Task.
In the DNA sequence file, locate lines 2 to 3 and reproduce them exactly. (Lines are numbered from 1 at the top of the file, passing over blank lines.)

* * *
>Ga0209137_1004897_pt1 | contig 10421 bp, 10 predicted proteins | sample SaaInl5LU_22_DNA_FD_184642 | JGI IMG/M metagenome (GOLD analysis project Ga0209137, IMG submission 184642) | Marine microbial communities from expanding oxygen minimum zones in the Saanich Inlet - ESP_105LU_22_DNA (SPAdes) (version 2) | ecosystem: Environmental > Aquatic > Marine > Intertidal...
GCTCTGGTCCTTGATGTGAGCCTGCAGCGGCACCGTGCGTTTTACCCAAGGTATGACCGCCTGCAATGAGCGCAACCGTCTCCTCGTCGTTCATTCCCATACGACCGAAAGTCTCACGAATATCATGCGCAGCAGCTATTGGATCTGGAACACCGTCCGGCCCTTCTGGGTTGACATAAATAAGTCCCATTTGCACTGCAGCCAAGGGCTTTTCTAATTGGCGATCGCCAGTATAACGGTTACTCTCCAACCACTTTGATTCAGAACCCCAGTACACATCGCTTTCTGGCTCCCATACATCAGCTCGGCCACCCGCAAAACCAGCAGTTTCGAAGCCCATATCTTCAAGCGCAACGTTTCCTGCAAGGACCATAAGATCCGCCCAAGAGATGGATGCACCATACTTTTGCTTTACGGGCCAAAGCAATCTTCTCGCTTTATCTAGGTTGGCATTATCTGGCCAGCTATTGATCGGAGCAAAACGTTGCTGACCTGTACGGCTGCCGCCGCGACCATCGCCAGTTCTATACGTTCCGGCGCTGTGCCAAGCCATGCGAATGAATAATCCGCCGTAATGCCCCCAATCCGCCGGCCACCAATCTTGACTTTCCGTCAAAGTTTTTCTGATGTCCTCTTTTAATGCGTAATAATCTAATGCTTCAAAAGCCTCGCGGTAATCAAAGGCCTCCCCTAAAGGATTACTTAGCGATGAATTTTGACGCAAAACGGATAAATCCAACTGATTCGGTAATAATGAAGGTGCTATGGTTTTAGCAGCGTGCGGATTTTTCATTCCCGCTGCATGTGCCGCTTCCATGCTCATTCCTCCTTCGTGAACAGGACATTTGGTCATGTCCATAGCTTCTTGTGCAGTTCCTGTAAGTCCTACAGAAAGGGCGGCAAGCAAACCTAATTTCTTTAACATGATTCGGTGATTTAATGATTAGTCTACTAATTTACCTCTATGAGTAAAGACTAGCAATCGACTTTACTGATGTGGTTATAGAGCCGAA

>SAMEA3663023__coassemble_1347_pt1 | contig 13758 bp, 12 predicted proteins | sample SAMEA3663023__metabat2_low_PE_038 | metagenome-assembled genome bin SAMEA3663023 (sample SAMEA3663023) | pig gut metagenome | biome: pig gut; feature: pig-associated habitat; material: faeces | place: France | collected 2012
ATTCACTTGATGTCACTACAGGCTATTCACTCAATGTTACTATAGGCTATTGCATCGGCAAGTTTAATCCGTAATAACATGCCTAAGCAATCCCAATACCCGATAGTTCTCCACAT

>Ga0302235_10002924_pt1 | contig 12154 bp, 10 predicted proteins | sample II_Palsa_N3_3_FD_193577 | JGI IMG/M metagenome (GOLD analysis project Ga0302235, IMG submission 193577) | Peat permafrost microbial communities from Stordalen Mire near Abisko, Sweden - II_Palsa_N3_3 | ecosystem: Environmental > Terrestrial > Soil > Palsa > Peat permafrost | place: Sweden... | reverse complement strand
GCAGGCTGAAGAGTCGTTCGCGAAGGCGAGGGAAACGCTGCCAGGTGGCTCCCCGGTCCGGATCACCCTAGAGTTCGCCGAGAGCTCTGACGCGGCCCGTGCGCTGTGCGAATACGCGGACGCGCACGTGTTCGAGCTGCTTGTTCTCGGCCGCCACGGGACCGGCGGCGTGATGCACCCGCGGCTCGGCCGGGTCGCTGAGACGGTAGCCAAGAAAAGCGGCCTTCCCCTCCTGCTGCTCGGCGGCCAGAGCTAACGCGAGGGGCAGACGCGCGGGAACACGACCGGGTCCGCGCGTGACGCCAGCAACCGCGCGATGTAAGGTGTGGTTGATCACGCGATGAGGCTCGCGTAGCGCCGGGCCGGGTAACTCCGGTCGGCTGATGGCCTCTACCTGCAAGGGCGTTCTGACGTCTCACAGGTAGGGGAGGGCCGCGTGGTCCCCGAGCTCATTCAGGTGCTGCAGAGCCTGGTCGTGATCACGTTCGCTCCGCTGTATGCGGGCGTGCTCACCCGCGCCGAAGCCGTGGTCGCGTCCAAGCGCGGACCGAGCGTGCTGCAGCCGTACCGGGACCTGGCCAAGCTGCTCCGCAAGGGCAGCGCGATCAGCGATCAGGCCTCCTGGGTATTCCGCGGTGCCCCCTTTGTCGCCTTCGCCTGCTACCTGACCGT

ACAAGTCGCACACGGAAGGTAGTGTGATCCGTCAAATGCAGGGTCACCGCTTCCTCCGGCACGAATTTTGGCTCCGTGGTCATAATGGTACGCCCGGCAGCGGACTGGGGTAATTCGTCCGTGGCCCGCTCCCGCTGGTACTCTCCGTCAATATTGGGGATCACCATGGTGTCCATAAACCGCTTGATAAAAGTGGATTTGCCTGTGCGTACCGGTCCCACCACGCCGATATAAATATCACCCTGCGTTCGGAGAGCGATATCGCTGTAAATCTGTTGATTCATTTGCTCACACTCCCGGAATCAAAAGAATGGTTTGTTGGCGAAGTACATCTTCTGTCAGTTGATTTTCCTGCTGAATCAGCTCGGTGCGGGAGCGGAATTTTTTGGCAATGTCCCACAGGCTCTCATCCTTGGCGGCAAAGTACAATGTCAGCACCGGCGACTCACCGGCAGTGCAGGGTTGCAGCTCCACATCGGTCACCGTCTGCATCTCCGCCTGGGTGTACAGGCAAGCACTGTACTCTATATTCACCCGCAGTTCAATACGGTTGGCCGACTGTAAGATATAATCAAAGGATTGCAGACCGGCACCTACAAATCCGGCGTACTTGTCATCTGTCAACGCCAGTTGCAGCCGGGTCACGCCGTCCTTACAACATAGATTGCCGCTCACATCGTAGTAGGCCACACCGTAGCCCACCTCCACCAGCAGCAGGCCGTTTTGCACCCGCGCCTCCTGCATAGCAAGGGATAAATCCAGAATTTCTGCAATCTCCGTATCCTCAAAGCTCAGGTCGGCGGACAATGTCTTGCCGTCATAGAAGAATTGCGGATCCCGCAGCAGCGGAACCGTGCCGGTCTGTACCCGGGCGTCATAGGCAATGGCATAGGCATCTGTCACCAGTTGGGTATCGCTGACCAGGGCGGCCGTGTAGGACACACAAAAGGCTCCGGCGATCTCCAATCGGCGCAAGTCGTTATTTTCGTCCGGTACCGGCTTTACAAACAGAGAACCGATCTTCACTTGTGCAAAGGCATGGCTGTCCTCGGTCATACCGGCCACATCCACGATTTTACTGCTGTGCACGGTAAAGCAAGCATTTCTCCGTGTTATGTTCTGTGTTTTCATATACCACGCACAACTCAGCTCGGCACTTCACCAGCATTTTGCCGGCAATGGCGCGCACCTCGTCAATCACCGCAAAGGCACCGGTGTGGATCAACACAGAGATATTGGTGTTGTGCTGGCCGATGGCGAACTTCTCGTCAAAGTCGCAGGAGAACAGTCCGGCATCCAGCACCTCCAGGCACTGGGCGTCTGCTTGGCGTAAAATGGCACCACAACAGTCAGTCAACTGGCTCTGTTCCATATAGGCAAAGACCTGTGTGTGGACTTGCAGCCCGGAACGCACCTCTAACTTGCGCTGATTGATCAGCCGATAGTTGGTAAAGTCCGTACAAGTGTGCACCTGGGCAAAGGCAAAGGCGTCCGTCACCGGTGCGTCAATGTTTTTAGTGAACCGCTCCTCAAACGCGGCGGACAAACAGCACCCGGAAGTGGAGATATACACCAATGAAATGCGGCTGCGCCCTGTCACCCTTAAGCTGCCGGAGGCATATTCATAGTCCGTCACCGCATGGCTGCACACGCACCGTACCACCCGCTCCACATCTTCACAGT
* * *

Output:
GCTCTGGTCCTTGATGTGAGCCTGCAGCGGCACCGTGCGTTTTACCCAAGGTATGACCGCCTGCAATGAGCGCAACCGTCTCCTCGTCGTTCATTCCCATACGACCGAAAGTCTCACGAATATCATGCGCAGCAGCTATTGGATCTGGAACACCGTCCGGCCCTTCTGGGTTGACATAAATAAGTCCCATTTGCACTGCAGCCAAGGGCTTTTCTAATTGGCGATCGCCAGTATAACGGTTACTCTCCAACCACTTTGATTCAGAACCCCAGTACACATCGCTTTCTGGCTCCCATACATCAGCTCGGCCACCCGCAAAACCAGCAGTTTCGAAGCCCATATCTTCAAGCGCAACGTTTCCTGCAAGGACCATAAGATCCGCCCAAGAGATGGATGCACCATACTTTTGCTTTACGGGCCAAAGCAATCTTCTCGCTTTATCTAGGTTGGCATTATCTGGCCAGCTATTGATCGGAGCAAAACGTTGCTGACCTGTACGGCTGCCGCCGCGACCATCGCCAGTTCTATACGTTCCGGCGCTGTGCCAAGCCATGCGAATGAATAATCCGCCGTAATGCCCCCAATCCGCCGGCCACCAATCTTGACTTTCCGTCAAAGTTTTTCTGATGTCCTCTTTTAATGCGTAATAATCTAATGCTTCAAAAGCCTCGCGGTAATCAAAGGCCTCCCCTAAAGGATTACTTAGCGATGAATTTTGACGCAAAACGGATAAATCCAACTGATTCGGTAATAATGAAGGTGCTATGGTTTTAGCAGCGTGCGGATTTTTCATTCCCGCTGCATGTGCCGCTTCCATGCTCATTCCTCCTTCGTGAACAGGACATTTGGTCATGTCCATAGCTTCTTGTGCAGTTCCTGTAAGTCCTACAGAAAGGGCGGCAAGCAAACCTAATTTCTTTAACATGATTCGGTGATTTAATGATTAGTCTACTAATTTACCTCTATGAGTAAAGACTAGCAATCGACTTTACTGATGTGGTTATAGAGCCGAA

>SAMEA3663023__coassemble_1347_pt1 | contig 13758 bp, 12 predicted proteins | sample SAMEA3663023__metabat2_low_PE_038 | metagenome-assembled genome bin SAMEA3663023 (sample SAMEA3663023) | pig gut metagenome | biome: pig gut; feature: pig-associated habitat; material: faeces | place: France | collected 2012